Acknowledging a lack of consensus on how to approach pre-registration, Daryl has been working as part of an international group, the Joint Psychological Societies Preregistration Task Force, to define a gold-standard. The outcome of this group, ‘A Template for Preregistration of Quantitative Research’ has recently been accepted for publication in the American Psychologist and the pre-print can be read here. Although it happens to be in the domain of Psychological Science, it is applicable to all areas of science. It sets out standards for aspects such as theoretical backgrounds, hypotheses and methods and guidance on issues such as conflicts of interest and analysis plans. A similar group is now working on producing a similar template for qualitative research.
Launch of Registered Reports
Registered reports is a new publication format where peer review happens before the results are known. See Chris Chambers (2019) report for more information. There are two stages of peer review. First, after an idea is developed a study design created, the first submission is made for peer review. Once an in-principal acceptance is received, data is then collected and analyze data and the results are written up ready for the second peer review. This goes a long way to reduce questionable research practices.
From a psychological scientist’s point of view, and as Chair of the British Psychological Society’s Research Board, Daryl is keen to make sure that as many journals as possible in the psychology field are using this approach. Following a pilot in 2016, in 2018 the society led the way in psychological sciences by launching registered reports across all 11 BPS published journals.
Progress since take-off?
The speed at which journals have adopted registered reports has been very impressive but even so, at 275 in total by 2020, this is an alarmingly small of journals amongst all those published. Daryl points out that there are differences in disciplines with the life and social sciences being the main adopters and other sciences having minimal take up. So, much possibility for improvement.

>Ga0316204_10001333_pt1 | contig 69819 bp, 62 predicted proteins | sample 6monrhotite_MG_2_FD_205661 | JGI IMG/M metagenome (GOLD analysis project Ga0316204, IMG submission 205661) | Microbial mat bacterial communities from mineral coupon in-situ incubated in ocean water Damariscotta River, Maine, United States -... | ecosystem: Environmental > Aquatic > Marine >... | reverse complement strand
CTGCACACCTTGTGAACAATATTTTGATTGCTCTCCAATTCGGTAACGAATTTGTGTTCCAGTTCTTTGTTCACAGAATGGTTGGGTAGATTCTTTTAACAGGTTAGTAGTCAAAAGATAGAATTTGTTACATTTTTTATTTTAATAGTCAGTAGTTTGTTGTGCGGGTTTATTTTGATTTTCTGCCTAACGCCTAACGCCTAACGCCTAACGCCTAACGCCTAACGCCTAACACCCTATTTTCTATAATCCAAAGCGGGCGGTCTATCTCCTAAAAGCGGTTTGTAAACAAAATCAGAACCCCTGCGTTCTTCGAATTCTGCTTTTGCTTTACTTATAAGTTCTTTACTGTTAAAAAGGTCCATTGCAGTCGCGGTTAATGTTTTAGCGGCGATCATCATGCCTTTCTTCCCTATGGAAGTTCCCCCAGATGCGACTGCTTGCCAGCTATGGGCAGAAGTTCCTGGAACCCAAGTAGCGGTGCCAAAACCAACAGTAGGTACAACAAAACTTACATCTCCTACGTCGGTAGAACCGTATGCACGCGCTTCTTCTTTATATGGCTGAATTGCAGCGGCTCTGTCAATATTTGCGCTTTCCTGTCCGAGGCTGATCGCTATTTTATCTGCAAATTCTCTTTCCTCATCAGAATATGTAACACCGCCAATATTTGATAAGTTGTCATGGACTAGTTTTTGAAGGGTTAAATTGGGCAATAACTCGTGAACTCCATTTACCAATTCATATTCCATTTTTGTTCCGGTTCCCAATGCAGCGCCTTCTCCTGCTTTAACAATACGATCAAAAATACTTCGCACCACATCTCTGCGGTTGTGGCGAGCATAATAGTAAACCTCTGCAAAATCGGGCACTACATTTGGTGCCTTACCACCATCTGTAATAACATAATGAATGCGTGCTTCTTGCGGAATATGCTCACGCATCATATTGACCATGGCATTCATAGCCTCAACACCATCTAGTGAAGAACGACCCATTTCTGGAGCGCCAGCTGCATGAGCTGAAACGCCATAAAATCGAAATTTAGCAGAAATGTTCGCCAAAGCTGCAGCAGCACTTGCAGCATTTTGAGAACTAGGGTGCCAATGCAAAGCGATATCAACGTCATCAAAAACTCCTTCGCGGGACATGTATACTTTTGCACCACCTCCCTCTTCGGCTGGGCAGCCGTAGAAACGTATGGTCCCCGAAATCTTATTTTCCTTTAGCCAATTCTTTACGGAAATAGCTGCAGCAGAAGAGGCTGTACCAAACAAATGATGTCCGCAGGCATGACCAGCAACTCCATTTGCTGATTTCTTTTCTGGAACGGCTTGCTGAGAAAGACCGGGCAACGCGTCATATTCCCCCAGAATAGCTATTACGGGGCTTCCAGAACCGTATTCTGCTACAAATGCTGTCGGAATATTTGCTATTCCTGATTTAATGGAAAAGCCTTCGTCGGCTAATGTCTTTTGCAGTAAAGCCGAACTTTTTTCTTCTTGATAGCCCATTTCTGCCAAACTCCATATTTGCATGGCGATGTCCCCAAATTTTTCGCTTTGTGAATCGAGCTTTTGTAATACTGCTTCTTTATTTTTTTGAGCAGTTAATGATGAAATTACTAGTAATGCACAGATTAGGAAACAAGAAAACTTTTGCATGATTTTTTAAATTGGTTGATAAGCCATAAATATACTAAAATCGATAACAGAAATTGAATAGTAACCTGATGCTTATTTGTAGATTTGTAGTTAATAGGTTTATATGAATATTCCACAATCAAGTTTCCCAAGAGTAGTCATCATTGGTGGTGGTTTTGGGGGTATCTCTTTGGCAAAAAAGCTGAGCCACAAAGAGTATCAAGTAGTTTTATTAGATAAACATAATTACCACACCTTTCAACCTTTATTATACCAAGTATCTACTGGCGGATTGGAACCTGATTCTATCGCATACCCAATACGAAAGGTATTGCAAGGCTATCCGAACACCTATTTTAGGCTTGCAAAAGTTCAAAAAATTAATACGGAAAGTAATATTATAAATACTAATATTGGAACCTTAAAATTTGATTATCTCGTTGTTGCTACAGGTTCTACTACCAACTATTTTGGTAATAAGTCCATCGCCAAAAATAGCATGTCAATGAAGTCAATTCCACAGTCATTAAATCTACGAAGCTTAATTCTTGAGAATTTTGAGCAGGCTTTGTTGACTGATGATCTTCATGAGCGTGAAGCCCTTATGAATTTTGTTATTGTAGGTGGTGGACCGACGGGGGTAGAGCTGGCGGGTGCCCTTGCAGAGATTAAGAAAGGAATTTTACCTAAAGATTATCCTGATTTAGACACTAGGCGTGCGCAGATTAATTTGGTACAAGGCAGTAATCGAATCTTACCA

Registered Reports – why bother?
Daryl highlights the two major reasons for committing to registered reports. First, without them, as reported by Warren (2018) the percentage of studies where the hypothesis is supported by the research paper is estimated to be around 95%. With registered reports, the percentage drops dramatically to approximately 55%. This indicates a very high number of false positives when registered reports are not involved.
The second is so that null findings, which are of great importance, particularly in medicine, can be fully exposed.
Barriers to uptake
Daryl acknowledges the genuine and perceived barriers to uptake of registered reports, for example, lack of awareness. However, with regards to concerns about ‘stifling creativity’, Daryl argues that exploratory analysis is in no way prevented by registered reports, it simply needs to be labelled as such. Similarly, he suggests, there is no need to worry about being scooped, as your registered report will be timestamped with your name against it.
Daryl demonstrates how the problem of lack of replicability is common in the area of meta-analysis too. Gøtzsche et al were unable to replicate at least one of the standard mean differences of 37% of a random sample of 27 meta-analyses. Alarmingly, these errors often equal a negation of the conclusions or reversal of the findings of the original studies. This is a huge area of science, Daryl underlines, where we need to improve our methods. Daryl suggests reading this article by David Moreau and Beau Gamble (2020) for tips on how to raise the quality of meta-analyses.